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Los Angeles pizzeria Grá is a ‘testbed for playfulness’

International design practice Red Deer has brought a slice of southern Italy to Los Angeles in the form of Grá, an artisan sourdough pizza and natural wine restaurant housed in a converted barn building.

Located in the city’s trendy Echo Park neighbourhood, the 3,500-sq-ft  restaurant is divided into a bar, the main dining hall with an open-plan kitchen, an off-street patio area and a recessed internal courtyard.

Los Angeles Grá restaurant is divided into a bar, the main dining hall with an open-plan kitchen
Photography: Hannah Wilson

Red Deer worked closely with owner Michael McSharry to create a space that is inviting and authentic, with original features such as the timber roof trusses and blockwork walls left exposed.

‘We were looking for a site with a bit of soul and this building was just perfect,’ says Red Deer co-founder Ciarán O’Brien. ‘A lot of other people had passed on it because of the strict health and safety codes in LA but we saw its empty shell as a testbed for playfulness.’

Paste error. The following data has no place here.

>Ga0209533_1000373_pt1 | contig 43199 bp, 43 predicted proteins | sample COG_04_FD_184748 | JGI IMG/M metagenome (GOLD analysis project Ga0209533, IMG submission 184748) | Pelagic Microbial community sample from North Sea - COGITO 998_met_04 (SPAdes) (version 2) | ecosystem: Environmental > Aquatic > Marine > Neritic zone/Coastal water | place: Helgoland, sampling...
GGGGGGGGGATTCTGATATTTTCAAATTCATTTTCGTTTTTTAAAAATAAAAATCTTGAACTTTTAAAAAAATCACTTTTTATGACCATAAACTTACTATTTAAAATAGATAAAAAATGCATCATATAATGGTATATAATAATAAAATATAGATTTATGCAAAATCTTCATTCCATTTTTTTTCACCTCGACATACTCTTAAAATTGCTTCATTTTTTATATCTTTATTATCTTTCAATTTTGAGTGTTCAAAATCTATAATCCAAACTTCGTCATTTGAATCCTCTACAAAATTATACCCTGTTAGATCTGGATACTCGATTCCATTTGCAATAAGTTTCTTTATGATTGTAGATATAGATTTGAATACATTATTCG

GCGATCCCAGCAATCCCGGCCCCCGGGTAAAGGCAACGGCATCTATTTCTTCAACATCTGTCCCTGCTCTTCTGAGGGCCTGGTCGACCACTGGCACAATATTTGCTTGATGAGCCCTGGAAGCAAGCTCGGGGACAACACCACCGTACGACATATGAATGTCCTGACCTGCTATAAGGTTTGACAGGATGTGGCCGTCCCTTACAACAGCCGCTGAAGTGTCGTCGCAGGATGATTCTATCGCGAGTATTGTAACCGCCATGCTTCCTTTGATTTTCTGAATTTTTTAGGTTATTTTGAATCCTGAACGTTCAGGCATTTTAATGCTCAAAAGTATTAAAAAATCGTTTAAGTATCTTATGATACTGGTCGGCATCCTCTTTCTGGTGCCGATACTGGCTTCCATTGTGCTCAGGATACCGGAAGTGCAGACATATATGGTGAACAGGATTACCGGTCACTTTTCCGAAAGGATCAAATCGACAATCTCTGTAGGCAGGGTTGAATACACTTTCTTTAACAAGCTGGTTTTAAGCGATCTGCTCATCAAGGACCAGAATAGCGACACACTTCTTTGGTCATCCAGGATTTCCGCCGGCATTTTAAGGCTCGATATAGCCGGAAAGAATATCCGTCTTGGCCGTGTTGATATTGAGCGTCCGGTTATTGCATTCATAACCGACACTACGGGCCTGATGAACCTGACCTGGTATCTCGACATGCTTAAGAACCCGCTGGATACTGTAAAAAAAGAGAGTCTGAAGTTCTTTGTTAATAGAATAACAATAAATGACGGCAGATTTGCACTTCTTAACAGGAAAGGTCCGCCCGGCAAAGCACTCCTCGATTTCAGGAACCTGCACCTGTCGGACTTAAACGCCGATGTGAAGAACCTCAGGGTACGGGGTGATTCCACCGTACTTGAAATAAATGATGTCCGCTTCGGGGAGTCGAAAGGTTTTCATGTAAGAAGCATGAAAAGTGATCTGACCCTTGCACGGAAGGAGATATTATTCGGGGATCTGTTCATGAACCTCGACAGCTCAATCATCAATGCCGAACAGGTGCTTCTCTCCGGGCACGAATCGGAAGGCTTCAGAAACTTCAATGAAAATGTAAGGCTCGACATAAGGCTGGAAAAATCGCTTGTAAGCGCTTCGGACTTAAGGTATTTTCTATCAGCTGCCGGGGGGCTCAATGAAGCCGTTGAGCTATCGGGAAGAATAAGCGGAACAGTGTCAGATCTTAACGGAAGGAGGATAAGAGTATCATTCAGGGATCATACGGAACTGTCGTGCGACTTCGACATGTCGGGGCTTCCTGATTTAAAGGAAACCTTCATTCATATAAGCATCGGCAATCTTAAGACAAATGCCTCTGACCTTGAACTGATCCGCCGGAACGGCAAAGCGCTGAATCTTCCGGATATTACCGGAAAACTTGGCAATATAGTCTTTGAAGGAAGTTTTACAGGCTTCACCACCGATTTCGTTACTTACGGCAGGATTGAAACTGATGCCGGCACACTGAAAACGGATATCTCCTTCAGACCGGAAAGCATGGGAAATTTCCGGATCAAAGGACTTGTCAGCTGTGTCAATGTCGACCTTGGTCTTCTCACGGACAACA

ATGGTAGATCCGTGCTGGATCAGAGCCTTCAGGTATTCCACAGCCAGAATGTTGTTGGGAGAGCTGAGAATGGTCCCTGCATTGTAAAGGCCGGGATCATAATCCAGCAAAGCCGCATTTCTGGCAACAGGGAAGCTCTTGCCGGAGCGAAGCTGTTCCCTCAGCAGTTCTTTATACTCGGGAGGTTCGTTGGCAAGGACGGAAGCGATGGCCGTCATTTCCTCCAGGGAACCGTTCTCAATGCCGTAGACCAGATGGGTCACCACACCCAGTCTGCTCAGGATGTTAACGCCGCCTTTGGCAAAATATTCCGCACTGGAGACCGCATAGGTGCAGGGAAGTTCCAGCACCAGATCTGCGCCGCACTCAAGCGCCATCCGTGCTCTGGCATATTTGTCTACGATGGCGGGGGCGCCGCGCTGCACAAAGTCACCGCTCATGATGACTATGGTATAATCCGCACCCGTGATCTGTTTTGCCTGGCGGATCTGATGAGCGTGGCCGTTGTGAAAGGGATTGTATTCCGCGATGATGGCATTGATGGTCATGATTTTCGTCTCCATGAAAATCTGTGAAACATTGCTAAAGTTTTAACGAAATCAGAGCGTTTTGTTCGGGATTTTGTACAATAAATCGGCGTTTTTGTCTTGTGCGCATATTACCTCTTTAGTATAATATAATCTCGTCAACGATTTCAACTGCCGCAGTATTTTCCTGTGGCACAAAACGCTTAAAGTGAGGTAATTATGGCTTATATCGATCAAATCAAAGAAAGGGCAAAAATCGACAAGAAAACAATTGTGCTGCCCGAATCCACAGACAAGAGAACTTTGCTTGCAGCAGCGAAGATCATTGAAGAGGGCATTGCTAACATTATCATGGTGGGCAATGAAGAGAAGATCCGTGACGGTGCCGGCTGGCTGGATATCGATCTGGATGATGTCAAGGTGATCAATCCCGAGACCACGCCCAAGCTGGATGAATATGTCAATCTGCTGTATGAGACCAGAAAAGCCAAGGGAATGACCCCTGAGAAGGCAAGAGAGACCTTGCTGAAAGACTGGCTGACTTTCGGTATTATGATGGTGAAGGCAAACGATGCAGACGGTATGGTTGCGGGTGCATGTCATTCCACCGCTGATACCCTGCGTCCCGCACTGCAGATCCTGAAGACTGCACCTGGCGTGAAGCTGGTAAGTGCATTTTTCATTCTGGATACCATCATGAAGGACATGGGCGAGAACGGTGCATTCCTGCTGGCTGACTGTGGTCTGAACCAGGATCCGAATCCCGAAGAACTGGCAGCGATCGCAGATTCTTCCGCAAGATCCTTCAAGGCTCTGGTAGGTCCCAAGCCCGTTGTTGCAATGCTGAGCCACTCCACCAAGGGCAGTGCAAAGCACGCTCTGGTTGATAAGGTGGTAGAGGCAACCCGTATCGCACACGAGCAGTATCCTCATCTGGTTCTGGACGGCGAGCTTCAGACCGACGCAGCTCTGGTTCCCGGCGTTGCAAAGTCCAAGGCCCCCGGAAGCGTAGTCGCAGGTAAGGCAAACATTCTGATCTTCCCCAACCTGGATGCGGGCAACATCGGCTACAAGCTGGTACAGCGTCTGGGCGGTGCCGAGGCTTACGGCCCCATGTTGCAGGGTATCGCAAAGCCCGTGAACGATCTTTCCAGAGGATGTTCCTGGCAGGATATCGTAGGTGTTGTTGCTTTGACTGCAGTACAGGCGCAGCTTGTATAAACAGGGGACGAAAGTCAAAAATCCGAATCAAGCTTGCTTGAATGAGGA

Photography: Hannah Wilson

Red Deer has worked on numerous commercial projects in London – including a restaurant and workspace housed in an Edwardian canteen – but Grá is the studio’s first eatery in the US. The architects applied the same approach as in their European projects, using materials sourced from builders merchants and salvage yards to give the space a unique character.

In addition to preserving and restoring the roof, 40,000 granite cobbles were individually laid to create the restaurant’s patchwork-like floor. Marble offcuts are incorporated into the moulded concrete bar top, and the bar front is made from low-cost garden edging tiles.

Photography: Hannah Wilson

‘We focus on what really matters,’ O’ Brien explains, ‘and for us, it was this big space that feels like you’re in a forgotten pizza-dough factory in Naples.’

‘We like to concentrate on the hero things like the incredible floor and preserving this fantastic ceiling,’ he adds, ‘but you don’t then have to spend the earth on the rest for it to be amazing.’

Other walls are made from clay planters used in gardening, while the slouchy banquettes are constructed from breeze blocks. Reclaimed lighting and midcentury furniture complete the informal and laid-back look.

Photography: Hannah Wilson
Photography: Hannah Wilson
Photography: Hannah Wilson

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